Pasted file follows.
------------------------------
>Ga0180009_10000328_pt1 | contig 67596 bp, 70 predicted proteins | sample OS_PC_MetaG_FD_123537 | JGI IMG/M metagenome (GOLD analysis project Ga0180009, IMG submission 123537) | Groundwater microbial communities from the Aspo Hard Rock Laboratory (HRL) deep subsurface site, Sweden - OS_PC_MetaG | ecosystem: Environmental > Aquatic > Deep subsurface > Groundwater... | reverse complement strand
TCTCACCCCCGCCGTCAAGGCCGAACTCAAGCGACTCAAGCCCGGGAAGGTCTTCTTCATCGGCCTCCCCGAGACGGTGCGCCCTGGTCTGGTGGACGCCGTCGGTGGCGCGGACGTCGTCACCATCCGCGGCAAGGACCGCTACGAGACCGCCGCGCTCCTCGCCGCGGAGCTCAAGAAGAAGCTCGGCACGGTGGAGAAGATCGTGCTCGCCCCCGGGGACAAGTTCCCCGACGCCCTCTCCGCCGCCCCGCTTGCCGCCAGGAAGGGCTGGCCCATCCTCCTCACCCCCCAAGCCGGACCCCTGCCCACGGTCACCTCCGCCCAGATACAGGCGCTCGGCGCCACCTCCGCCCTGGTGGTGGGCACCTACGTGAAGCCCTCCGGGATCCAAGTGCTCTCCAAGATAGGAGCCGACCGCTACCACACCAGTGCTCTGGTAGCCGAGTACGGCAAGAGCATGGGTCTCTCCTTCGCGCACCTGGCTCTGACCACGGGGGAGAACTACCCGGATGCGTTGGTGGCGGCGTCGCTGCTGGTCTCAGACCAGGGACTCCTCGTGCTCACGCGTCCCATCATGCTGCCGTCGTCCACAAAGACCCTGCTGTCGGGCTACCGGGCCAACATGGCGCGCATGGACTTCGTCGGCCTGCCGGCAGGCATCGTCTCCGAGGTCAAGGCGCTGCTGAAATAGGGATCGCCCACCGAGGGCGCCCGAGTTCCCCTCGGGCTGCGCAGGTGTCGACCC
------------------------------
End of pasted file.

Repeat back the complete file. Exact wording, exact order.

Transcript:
>Ga0180009_10000328_pt1 | contig 67596 bp, 70 predicted proteins | sample OS_PC_MetaG_FD_123537 | JGI IMG/M metagenome (GOLD analysis project Ga0180009, IMG submission 123537) | Groundwater microbial communities from the Aspo Hard Rock Laboratory (HRL) deep subsurface site, Sweden - OS_PC_MetaG | ecosystem: Environmental > Aquatic > Deep subsurface > Groundwater... | reverse complement strand
TCTCACCCCCGCCGTCAAGGCCGAACTCAAGCGACTCAAGCCCGGGAAGGTCTTCTTCATCGGCCTCCCCGAGACGGTGCGCCCTGGTCTGGTGGACGCCGTCGGTGGCGCGGACGTCGTCACCATCCGCGGCAAGGACCGCTACGAGACCGCCGCGCTCCTCGCCGCGGAGCTCAAGAAGAAGCTCGGCACGGTGGAGAAGATCGTGCTCGCCCCCGGGGACAAGTTCCCCGACGCCCTCTCCGCCGCCCCGCTTGCCGCCAGGAAGGGCTGGCCCATCCTCCTCACCCCCCAAGCCGGACCCCTGCCCACGGTCACCTCCGCCCAGATACAGGCGCTCGGCGCCACCTCCGCCCTGGTGGTGGGCACCTACGTGAAGCCCTCCGGGATCCAAGTGCTCTCCAAGATAGGAGCCGACCGCTACCACACCAGTGCTCTGGTAGCCGAGTACGGCAAGAGCATGGGTCTCTCCTTCGCGCACCTGGCTCTGACCACGGGGGAGAACTACCCGGATGCGTTGGTGGCGGCGTCGCTGCTGGTCTCAGACCAGGGACTCCTCGTGCTCACGCGTCCCATCATGCTGCCGTCGTCCACAAAGACCCTGCTGTCGGGCTACCGGGCCAACATGGCGCGCATGGACTTCGTCGGCCTGCCGGCAGGCATCGTCTCCGAGGTCAAGGCGCTGCTGAAATAGGGATCGCCCACCGAGGGCGCCCGAGTTCCCCTCGGGCTGCGCAGGTGTCGACCC